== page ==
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Back in 1989, Boris Becker got revenge against Stefan Edberg as he went and won Wimbledon

The arms rock up and down like a clockwork toy. Racket and ball are held close together and the blond German makes two jerky circles with his arms, as if he has to wind himself up.

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Then Boris Becker throws the ball up and everything changes. All that was mechanical is now thrillingly, violently fluid. His arm swings through the ball with a crack like a ringmaster’s whip and sends a serve hurtling towards Stefan Edberg. The Swede’s forehand return sails long and Becker raises a right fist to the crowd.

The scene is Wimbledon’s Centre Court, 30 years ago in 1989. Becker has avenged his defeat by Edberg in last year’s final and proved that his two Championship titles won aged 17 and 18 were not just the first flush of youth but the start of something substantial.

Back in 1989, Boris Becker got revenge against Stefan Edberg as he went and won Wimbledon

Back in 1989, Boris Becker got revenge against Stefan Edberg as he went and won Wimbledon

Edburg won the title the previous year but could not defend his crown

Edburg won the title the previous year but could not defend his crown

Becker was doggedly determined and his win helped inspire Roger Federer to fall in love with tennis

Becker was doggedly determined and his win helped inspire Roger Federer to fall in love with tennis

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Edburg failed to defend his title as Becker (right) beams as he stars at the winners’ trophy

‘I felt like this was a proper comeback,’ Becker, aged 21 then and 51 now, tells The Mail on Sunday. ‘I’d had a couple of good years but I didn’t win another Slam. In ’89 I needed to win that one because otherwise Stefan would have been ahead. This was my time to do it.’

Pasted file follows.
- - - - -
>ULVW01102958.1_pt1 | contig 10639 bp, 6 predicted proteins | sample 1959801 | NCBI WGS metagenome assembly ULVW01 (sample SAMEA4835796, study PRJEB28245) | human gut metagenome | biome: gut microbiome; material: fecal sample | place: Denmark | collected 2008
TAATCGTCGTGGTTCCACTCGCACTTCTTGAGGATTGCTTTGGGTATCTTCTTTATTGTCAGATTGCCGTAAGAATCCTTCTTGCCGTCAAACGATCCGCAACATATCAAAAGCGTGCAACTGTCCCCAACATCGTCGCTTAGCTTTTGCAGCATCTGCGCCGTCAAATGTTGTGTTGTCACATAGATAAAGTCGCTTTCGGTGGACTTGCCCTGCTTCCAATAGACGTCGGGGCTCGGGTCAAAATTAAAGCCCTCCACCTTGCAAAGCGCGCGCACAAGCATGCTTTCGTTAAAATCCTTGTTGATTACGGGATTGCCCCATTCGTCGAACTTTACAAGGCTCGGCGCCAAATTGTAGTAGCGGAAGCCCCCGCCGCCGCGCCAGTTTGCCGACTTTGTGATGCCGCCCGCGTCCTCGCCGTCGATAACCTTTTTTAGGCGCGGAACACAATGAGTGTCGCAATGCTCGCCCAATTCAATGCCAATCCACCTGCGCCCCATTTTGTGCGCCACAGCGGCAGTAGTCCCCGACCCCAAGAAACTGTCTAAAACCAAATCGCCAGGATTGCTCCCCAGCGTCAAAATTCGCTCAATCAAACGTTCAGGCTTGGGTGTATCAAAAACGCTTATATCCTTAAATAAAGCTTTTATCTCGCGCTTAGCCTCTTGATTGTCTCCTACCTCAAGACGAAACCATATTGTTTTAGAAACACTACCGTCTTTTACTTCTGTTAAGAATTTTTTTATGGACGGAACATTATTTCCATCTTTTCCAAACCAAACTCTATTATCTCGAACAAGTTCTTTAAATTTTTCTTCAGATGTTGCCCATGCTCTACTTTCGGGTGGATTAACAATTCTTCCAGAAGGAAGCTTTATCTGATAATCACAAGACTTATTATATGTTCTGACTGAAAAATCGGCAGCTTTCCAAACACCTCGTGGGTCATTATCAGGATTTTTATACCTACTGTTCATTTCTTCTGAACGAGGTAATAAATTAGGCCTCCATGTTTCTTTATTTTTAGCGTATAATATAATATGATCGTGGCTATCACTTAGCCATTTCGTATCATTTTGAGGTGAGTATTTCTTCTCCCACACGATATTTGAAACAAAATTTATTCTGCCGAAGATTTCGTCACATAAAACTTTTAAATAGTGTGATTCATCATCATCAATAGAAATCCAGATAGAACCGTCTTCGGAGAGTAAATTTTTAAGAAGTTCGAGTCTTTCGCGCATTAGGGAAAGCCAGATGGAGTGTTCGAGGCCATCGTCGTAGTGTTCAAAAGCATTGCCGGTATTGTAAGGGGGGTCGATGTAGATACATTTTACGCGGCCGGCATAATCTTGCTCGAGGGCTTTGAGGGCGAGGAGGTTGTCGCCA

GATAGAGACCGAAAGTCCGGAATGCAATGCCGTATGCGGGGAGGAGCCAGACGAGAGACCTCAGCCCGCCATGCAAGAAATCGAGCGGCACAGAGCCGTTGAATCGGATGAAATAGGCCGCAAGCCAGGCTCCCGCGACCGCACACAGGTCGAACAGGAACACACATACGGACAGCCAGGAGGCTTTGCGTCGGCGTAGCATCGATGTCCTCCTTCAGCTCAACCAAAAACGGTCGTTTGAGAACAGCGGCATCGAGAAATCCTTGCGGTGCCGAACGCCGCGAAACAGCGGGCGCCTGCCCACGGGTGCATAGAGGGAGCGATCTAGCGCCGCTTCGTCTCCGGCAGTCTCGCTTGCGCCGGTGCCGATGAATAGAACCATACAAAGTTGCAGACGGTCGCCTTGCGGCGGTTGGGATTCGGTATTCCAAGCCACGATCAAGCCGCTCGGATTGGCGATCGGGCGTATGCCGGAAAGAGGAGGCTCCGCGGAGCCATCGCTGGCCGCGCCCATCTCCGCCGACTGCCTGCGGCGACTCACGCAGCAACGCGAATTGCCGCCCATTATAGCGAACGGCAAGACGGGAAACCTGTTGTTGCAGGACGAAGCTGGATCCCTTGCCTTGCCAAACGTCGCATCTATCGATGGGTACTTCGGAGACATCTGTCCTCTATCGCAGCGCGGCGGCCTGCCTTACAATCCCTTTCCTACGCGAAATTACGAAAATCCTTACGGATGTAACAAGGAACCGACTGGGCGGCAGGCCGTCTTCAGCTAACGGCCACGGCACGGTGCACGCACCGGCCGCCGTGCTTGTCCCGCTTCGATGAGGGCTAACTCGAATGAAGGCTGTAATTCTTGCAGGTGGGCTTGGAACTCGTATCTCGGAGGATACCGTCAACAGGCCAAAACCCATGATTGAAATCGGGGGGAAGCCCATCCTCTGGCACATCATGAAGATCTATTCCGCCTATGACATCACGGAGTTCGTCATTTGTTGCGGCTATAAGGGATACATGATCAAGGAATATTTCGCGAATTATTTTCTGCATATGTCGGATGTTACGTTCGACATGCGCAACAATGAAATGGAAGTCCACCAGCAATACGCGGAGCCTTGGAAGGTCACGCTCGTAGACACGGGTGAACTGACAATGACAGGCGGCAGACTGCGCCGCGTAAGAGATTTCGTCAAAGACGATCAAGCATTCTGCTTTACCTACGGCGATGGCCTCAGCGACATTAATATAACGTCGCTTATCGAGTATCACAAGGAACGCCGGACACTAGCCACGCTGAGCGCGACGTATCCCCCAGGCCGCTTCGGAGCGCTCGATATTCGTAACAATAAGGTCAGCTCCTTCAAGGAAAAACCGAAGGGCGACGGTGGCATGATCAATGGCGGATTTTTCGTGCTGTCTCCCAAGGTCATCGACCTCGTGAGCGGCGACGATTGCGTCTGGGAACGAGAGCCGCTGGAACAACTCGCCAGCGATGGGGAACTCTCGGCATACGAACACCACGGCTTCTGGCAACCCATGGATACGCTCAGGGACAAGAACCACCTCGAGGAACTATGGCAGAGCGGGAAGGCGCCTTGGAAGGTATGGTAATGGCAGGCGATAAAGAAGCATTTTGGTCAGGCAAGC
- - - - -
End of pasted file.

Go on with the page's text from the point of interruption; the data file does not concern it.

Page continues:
That final was the second in a tri-logy that established Becker v Edberg as the most fascinating rivalry of the time. They were polar opposites on and off the court. As Mats Wilander, a contemporary, puts it: ‘Edberg moved like a cat; Becker was like a freight train.’

It was that contrast that gripped tennis fans. Among those who fell in love with the game watching their rivalry was a Swiss boy who would go on to become the greatest player Centre Court had ever known.

Coming into the final in 1989, Becker had two problems. First: he had played the longest semi-final in Wimbledon history against Ivan Lendl the previous day. Second: he liked Edberg too much.

‘It’s a lot easier to play somebody you don’t like,’ says Becker. ‘But with Stefan there was never any animosity. That made it more difficult for me than for him because I am more emotional, I get psyched up playing someone I don’t like.

‘So I just had to play better tennis and that is easier said than done. He was a hell of a player.’

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Becker reached the semi-finals without dropping a set. On the Friday Edberg took John McEnroe apart in three sets of volleying brilliance. Then the rains came, so Becker was left to slug it out with Lendl on the Saturday.